Rest, Even for the Wicked
San Antonio Hot Springs are worth all the trouble
Had a rough week? Feel like jumping off a cliff? Well, have I got the cliff for you. Except, sorry, you can’t jump off of it. You can, however, gaze at this majestic lime, rust and sand-streaked stone precipice while soaking in the velvety hot mineral waters of San Antonio Hot Springs across the valley. Doesn’t that sound nicer than plummeting to a grisly end?
From Albuquerque, start by driving through Bernalillo into the sculpted peaks and sweeping mesas of Highway 550 N. Turn right then left onto NM-4 E. and NM-126 N. respectively, going through Jemez Springs, an excellent option for post-soak refreshments. (I'm dreaming about the Los Ojos patio right now.) When you turn right onto Forest Service Road 376 about an hour later, the gate will be unpredictably open or closed.
If you’re smart, you’ll park your car right there and treat yourself to a scenic five-mile stroll-hike full of mountain vistas, towering trees, wildlife and other forest delights. If, on the other hand, you are tempted by a seductively open gate, something like the Devil may whisper in your ear and convince you to test your vehicular mettle against the trenches, craters, boulders, fallen trees and steep drop-offs of this initially innocent-looking mountain track. You might get stuck; you might have to maneuver an awkward 20-point turn when you finally give up or run into a returning vehicle; you might bottom-out your poor car, or pop your tires, or fill-in-the-blank with potential disasters. Or you might make it. You might just trade 1 to 2 hours of guaranteed high-on-life hiking for approximately 20 minutes of nail-biting, white-knuckle driving with fair chance of misfortune. That is, unless you have ample ground clearance and 4-wheel drive, in which case rules don’t apply to you, so do as you will.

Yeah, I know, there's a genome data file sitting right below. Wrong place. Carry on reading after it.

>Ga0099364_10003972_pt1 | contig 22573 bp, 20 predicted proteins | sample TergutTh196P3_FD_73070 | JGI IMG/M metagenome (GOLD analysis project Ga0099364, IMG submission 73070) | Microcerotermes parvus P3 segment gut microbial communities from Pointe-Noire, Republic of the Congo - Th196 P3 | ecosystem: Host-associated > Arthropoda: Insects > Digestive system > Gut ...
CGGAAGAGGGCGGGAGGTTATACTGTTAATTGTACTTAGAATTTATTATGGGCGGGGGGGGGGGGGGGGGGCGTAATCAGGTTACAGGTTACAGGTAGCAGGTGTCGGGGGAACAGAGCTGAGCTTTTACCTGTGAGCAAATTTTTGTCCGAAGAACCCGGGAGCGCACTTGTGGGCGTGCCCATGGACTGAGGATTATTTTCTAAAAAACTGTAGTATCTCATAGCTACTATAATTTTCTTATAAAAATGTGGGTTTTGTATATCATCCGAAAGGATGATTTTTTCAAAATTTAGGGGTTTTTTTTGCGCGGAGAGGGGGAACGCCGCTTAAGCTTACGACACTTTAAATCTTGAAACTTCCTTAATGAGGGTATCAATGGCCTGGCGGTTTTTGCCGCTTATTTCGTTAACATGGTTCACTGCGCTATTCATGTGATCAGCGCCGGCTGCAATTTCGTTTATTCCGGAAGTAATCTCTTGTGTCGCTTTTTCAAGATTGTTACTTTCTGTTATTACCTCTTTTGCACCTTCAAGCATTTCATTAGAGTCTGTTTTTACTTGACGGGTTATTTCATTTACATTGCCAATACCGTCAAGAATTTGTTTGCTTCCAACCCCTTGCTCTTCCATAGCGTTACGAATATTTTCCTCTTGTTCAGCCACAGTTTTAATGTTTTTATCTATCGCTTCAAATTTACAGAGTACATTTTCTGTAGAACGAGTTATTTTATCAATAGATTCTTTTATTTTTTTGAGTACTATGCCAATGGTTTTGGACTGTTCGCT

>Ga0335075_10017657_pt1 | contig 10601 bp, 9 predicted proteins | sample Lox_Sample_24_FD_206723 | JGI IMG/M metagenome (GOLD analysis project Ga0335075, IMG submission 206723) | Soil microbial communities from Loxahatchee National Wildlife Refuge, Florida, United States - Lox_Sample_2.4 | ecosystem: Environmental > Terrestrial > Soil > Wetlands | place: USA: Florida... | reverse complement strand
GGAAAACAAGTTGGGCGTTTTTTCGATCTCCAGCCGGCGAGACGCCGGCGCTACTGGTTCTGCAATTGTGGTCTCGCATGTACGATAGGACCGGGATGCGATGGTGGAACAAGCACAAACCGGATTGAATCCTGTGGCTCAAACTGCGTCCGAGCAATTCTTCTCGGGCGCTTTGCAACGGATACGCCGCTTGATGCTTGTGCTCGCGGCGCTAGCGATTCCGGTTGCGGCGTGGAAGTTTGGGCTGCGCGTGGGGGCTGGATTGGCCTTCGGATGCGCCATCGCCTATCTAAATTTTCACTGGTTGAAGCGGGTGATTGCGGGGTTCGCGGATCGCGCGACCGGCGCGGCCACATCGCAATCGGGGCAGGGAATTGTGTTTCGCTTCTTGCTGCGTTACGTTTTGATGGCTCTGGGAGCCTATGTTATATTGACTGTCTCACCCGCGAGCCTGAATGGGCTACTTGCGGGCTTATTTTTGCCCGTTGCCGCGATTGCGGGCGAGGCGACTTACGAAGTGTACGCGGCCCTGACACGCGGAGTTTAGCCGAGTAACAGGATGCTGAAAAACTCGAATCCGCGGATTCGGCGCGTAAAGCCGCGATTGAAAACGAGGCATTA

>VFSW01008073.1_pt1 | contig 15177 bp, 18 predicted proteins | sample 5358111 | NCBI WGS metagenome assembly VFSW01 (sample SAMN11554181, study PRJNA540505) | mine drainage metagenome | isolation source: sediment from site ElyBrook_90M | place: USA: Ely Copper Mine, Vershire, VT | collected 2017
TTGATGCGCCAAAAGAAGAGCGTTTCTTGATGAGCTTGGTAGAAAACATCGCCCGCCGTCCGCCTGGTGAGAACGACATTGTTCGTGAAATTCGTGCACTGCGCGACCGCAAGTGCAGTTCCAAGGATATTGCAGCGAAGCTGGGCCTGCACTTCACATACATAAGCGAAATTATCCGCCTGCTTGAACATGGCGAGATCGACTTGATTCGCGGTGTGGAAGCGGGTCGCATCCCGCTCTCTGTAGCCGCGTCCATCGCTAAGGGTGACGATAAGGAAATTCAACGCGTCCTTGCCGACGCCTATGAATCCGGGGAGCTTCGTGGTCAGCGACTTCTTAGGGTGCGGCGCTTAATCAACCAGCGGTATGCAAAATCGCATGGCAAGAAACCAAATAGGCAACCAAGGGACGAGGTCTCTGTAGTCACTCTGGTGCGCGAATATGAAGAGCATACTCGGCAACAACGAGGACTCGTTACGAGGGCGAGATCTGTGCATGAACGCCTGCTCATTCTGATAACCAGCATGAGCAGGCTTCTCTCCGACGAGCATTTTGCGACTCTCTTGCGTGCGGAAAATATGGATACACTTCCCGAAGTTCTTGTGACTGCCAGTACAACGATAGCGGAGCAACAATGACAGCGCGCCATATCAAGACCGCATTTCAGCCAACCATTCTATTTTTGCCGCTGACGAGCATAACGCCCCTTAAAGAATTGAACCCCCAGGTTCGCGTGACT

I do suggest bringing a friend to join you on this pilgrimage, especially for the long walk back to the parking lot. Dreamy sighs will replace the happy chatter of the hike in. You’ll find shared meaning in the purr of the wind and the crunch of pine needles under your feet. And as your legs begin to ache, it’s nice to have company for distracting each other through those final curves of the trail, then basking together in the blissful ride home.
I also suggest choosing your friend(s) carefully. Do bring the excited first-timer, the best friend, the lover. Do not bring the man-baby that will complain about his feet hurting the whole time and clumsily sneak peeks at your boobs.
Also choose your timing. Weekday mornings have the highest chance of solitude while weekends draw a crowd. Maybe try both to know your preference, because although I ultimately prefer the solitude, I happily discovered this past weekend that the Saturday afternoon crowd, far from spoiling my soak, felt a little like watching a good movie in a full theater. You quietly enjoy the camaraderie of everyone sharing an experience.
In regards to your trusty daypack, make sure to bring lots of water and bonus points for bringing snacks. Bathing suits are often utilized, but what happens when you’re there alone stays there. Sunscreen, sunglasses and a big hat are helpful, good walking shoes are essential. If you go after rain or snow, be prepared to sacrifice your favorite pair of pink leopard Converse to the thick red mud, and also to walk back with wet feet.
This day trip will require a token of effort on your part, but it is always undeniably worth it. The splendor will overwhelm your being, leaving you relaxed, refreshed and rejuvenated.